Invasive Species Compendium

Detailed coverage of invasive species threatening livelihoods and the environment worldwide

Abstract

Serology anno 2021 - fungal infections: from invasive to chronic.

Abstract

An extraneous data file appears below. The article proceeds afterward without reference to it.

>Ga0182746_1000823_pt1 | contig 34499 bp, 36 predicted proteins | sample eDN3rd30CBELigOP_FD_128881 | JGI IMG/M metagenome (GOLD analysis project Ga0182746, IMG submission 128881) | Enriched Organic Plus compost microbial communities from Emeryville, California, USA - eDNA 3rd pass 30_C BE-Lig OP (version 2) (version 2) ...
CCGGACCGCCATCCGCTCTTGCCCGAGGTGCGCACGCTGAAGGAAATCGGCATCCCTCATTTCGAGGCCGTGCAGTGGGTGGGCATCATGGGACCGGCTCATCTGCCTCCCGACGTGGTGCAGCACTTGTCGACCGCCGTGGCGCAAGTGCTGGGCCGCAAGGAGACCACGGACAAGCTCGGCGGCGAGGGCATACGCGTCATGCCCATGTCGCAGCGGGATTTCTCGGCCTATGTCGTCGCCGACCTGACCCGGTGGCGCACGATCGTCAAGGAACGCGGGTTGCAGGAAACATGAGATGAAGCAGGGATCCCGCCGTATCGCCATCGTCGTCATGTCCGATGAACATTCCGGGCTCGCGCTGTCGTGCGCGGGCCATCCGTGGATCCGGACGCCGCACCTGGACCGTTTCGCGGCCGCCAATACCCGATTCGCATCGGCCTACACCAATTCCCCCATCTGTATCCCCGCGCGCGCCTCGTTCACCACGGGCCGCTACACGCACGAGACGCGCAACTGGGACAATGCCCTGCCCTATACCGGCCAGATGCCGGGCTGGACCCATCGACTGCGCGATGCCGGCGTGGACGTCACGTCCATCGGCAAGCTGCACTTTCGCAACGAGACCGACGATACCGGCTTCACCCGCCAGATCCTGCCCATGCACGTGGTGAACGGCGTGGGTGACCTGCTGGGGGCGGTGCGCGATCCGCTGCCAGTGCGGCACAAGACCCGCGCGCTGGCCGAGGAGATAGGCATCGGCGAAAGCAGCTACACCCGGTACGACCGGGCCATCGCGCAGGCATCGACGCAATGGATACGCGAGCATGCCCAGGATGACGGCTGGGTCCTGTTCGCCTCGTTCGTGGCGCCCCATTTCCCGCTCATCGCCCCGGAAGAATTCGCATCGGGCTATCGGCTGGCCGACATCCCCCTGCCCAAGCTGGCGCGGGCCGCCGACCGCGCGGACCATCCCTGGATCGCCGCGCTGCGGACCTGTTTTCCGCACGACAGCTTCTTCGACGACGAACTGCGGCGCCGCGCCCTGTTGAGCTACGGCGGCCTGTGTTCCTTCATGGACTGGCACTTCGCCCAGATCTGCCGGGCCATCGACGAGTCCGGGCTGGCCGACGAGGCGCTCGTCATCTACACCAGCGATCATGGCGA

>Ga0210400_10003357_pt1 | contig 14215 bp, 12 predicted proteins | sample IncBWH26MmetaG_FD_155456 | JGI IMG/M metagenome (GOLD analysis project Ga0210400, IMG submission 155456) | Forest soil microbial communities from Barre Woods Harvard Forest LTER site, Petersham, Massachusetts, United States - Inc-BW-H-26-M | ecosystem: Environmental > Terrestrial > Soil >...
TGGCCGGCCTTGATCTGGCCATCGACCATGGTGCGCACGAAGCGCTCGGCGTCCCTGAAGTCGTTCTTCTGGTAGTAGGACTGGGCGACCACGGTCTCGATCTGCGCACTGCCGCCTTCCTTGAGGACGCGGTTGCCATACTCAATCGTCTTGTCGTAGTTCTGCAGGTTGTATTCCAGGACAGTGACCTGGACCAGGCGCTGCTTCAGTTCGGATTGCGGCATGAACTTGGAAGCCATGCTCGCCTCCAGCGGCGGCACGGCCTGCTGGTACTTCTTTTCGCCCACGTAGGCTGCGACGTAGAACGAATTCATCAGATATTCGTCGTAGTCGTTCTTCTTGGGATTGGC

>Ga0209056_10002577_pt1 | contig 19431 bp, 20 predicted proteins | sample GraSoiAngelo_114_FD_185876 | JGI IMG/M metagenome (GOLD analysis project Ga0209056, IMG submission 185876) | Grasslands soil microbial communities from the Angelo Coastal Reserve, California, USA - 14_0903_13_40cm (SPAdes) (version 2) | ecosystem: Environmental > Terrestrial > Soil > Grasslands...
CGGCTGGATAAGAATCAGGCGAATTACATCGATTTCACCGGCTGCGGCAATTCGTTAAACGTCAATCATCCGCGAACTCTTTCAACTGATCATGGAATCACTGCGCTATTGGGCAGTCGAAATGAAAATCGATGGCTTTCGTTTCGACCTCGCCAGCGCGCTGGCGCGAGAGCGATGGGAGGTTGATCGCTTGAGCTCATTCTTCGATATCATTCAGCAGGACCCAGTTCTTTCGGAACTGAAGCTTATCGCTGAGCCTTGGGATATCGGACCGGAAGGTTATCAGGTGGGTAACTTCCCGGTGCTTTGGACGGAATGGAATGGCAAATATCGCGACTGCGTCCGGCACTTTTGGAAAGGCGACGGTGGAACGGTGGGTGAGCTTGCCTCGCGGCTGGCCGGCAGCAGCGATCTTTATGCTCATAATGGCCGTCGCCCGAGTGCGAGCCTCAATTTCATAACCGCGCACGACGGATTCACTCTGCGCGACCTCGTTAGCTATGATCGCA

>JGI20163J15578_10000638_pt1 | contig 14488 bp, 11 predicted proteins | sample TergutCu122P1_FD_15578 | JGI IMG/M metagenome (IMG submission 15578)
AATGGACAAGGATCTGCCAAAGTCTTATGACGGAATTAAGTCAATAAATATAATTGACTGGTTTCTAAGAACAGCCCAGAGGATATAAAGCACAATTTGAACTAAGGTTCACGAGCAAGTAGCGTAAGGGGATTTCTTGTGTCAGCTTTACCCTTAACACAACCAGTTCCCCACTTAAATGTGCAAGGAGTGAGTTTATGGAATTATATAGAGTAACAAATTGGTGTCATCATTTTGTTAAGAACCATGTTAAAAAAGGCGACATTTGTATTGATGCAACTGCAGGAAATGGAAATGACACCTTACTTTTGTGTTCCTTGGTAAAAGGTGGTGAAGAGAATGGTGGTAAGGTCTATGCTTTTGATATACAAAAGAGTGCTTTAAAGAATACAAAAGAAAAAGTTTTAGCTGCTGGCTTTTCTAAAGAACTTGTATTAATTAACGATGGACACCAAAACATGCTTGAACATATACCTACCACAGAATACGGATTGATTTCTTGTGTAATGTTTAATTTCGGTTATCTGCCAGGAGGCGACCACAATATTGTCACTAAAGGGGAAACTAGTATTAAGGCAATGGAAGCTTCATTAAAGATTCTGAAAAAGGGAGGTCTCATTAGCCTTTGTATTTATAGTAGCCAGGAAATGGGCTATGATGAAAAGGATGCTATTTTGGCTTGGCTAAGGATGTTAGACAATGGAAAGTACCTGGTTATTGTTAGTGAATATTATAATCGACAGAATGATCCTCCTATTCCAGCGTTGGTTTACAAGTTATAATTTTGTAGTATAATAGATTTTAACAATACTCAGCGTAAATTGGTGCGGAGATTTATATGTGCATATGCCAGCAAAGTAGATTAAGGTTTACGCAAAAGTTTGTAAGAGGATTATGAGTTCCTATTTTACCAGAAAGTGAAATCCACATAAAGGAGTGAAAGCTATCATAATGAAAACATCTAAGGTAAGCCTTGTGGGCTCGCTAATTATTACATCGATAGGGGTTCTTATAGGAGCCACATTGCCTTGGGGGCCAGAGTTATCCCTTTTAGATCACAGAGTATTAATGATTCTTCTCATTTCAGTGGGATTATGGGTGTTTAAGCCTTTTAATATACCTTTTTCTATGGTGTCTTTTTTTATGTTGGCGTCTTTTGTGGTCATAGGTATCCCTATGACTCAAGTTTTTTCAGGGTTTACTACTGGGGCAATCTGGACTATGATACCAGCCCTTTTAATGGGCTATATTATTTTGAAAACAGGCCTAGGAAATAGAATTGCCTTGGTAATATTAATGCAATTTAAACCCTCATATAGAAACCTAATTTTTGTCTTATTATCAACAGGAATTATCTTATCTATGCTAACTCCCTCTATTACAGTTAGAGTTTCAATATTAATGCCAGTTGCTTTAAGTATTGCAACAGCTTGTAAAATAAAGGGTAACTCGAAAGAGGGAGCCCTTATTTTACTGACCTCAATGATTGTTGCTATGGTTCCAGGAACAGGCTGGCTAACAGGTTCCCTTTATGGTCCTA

Background: Diagnosing invasive or chronic fungal infections is a challenge, particularly in the immunocompromised host . Microscopy and culture remain the reference standard, but are insensitive. The use of non-culture-based techniques is recommended in conjunction with conventional methods to improve the diagnostic yield. Objectives: The aim was to provide an updated 2021 inventory of fungal antigen and serology tests for diagnosing invasive and chronic fungal infections, the key focus was set on Aspergillus, Candida and Cryptococcus species. Sources: Pubmed search for publications with the key words fungal antigen tests, laboratory-based diagnosis of invasive pulmonary aspergillosis, chronic pulmonary aspergillosis, invasive candidiasis, invasive fungal infections and cryptococcal infections published from 2017 to 2020. Content: Antigen assays such as the galactomannan (GM) and β-d-glucan detection systems are frequently used, but these tests vary in sensitivity and specificity, depending on the patient population involved, specimens inspected, cut-offs defined, test strategy applied and inclusion or exclusion of possible fungal case definitions. Multiple different detection systems are available, with recently introduced new point-of-care tests such as the lateral flow device and the lateral flow assay. Despite a wide heterogeneity in populations evaluated, studies indicate a better diagnostic performance of bronchoalveolar lavage GM in comparison with serum GM, and a suboptimal specificity of GM bronchoalveolar lavages (cut-off ≥1) and serum β-d-glucan in non-neutropenic individuals. Point-of-care cryptococcal antigen tests show excellent performance. Implications: There are fungal antigen detection tests available with excellent to reasonable clinical performance to diagnose invasive fungal infections. Only a few assays are useful to monitor therapeutic response. There are multiple marketed IgG antibody tests to detect Aspergillus fumigatus antibodies, the titres vary widely and the performance differs significantly. In general, diagnostic tests are vulnerable to being affected by the host, the microbe and laboratory setting.